A look back at 2019 in Garfield County: Part 2 of 2 | PostIndependent.com

A look back at 2019 in Garfield County: Part 2 of 2

Campaign signs promoted the Street Tax to "fix our streets" have began being erected around town. Chelsea Self / Post Independent

Editor’s note: This is the second of two stories looking back at Glenwood Springs’ biggest news of 2019. Go here to read part one.

Sales tax ask axed

It was a historic ask of voters in Glenwood Springs: approve a 3/4-cent sales tax to fund $56 million in streets and infrastructure repairs. 

By a very large margin, the voters said no.

Roughly 60 percent of votes cast in April rejected two ballot measures that would have implemented a sales tax and bonding capacity to fix the city’s streets, more than 70 percent of which are in poor or failing condition.

Ballot Issue A, calling for a 3/4-cent sales tax increase, and Ballot Issue B, a $16 million bond authority proposal, both failed. The 3/4-cent increase in the city’s sales tax would have funded at least $56 million in road repairs and rebuilding over the next decade, according to City Council and proponents of the tax.

But opponents said the increase, which would have brought Glenwood’s citywide sales tax to 9.35%, would drive business away. Supporters said the tax would have helped repair the 70% of city streets rated as poor or failing.

Police set up a roadblock on the Colorado River Bridge on Highway 13 heading into Rifle at the main I-70 interchange Monday evening after the officer-involved shooting. KYLE MILLS / POST INDEPENDENT
Kyle Mills/Citizen Telegram-Post Independent

No charges in fatal officer-involved shooting

The fatal shooting of Allan George, 54, by Rifle police officers on the Rifle bridge in August led to a three-month investigation before it was announced that officers would not face criminal charges.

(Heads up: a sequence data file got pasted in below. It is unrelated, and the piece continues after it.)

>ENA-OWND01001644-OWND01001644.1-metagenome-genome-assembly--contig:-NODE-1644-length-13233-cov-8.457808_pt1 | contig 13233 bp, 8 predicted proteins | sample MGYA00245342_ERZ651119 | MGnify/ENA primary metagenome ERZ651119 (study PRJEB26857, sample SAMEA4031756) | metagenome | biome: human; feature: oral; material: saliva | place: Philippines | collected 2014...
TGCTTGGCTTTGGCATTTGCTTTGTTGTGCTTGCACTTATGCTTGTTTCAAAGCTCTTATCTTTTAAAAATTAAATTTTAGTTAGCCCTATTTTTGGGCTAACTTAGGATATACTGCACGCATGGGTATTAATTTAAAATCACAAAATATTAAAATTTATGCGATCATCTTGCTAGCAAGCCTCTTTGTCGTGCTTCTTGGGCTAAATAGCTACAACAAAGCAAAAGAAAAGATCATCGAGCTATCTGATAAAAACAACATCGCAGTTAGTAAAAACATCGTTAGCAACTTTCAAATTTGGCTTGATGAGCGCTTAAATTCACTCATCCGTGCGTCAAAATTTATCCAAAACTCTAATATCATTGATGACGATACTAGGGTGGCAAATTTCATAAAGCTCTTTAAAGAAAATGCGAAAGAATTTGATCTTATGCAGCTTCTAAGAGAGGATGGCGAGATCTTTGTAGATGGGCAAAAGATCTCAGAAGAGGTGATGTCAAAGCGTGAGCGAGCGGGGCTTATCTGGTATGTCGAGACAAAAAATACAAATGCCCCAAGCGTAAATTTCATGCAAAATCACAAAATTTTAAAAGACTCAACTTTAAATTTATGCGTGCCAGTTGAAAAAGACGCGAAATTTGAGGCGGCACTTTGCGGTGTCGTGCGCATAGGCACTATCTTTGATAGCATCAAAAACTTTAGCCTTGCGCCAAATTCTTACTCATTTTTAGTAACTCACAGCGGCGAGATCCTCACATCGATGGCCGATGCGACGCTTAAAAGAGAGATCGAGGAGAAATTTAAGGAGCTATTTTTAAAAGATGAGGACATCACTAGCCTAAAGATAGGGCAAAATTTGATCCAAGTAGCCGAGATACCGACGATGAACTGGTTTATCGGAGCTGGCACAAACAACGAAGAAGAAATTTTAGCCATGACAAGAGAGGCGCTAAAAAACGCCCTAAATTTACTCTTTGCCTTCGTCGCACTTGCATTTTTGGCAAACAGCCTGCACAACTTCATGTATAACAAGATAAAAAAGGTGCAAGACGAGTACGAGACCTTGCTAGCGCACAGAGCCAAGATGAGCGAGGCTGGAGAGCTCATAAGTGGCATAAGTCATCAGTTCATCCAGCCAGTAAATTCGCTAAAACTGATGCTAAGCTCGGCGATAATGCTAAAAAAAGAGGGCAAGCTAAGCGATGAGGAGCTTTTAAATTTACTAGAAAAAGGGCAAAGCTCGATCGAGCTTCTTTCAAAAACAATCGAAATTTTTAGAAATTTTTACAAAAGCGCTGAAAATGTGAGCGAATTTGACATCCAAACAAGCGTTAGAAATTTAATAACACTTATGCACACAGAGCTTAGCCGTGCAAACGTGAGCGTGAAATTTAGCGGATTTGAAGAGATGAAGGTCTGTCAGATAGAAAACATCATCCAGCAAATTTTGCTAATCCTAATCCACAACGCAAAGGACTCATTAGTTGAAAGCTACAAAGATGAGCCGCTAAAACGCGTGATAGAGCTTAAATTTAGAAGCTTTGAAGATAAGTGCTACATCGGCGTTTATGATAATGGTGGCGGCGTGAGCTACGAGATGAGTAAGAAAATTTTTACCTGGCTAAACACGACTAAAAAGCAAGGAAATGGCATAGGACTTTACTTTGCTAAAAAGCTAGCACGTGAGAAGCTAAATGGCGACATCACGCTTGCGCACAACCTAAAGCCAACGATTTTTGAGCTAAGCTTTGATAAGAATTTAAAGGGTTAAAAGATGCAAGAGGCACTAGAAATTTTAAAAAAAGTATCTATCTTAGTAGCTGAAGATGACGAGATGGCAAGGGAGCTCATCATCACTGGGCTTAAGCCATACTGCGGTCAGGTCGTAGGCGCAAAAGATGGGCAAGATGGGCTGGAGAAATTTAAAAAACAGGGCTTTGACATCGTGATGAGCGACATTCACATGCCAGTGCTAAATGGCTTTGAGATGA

Following the investigation, 9th District Attorney Jeff Cheney “concluded that no officer committed a criminal violation” when shooting Allan George, who was armed with a handgun, in the back on the Rifle bridge as he attempted to flee arrest on Aug. 5.

George was wanted on charges of possessing child pornography, and the investigation had been going on for several weeks with his knowledge, according to the report.

George never pointed his handgun at Cpl. Dewey Ryan or Officer Shelby McNeal, the two officers involved, but Ryan still didn’t commit a crime in shooting him, the DA determined. Less-lethal force was not an option, according to the officers.

The two officers exhausted all possible measures in trying to get George to submit to arrest, according to the report. In total, Ryan and McNeal told George to put his gun down 46 times, according to a transcript of the audio recording device one of the officers was wearing.

Construction crews work on the 27th Street roundabout last week. PETER BAUMANN / POST INDEPENDENT

27th Street bridge woes

“Deeply disappointed.” Those were the words Glenwood Springs City Manager Debra Figueroa used to describe the 27th Street Bridge Project’s progress.

Ranked among the worst bridges in the state, the 27th Street Bridge was deemed “structurally deficient and functionally obsolete” thus triggering its replacement. In November 2018, the city hosted a groundbreaking ceremony for the bridge replacement project after awarding contractor Ralph L. Wadsworth a $9.8 million construction contract.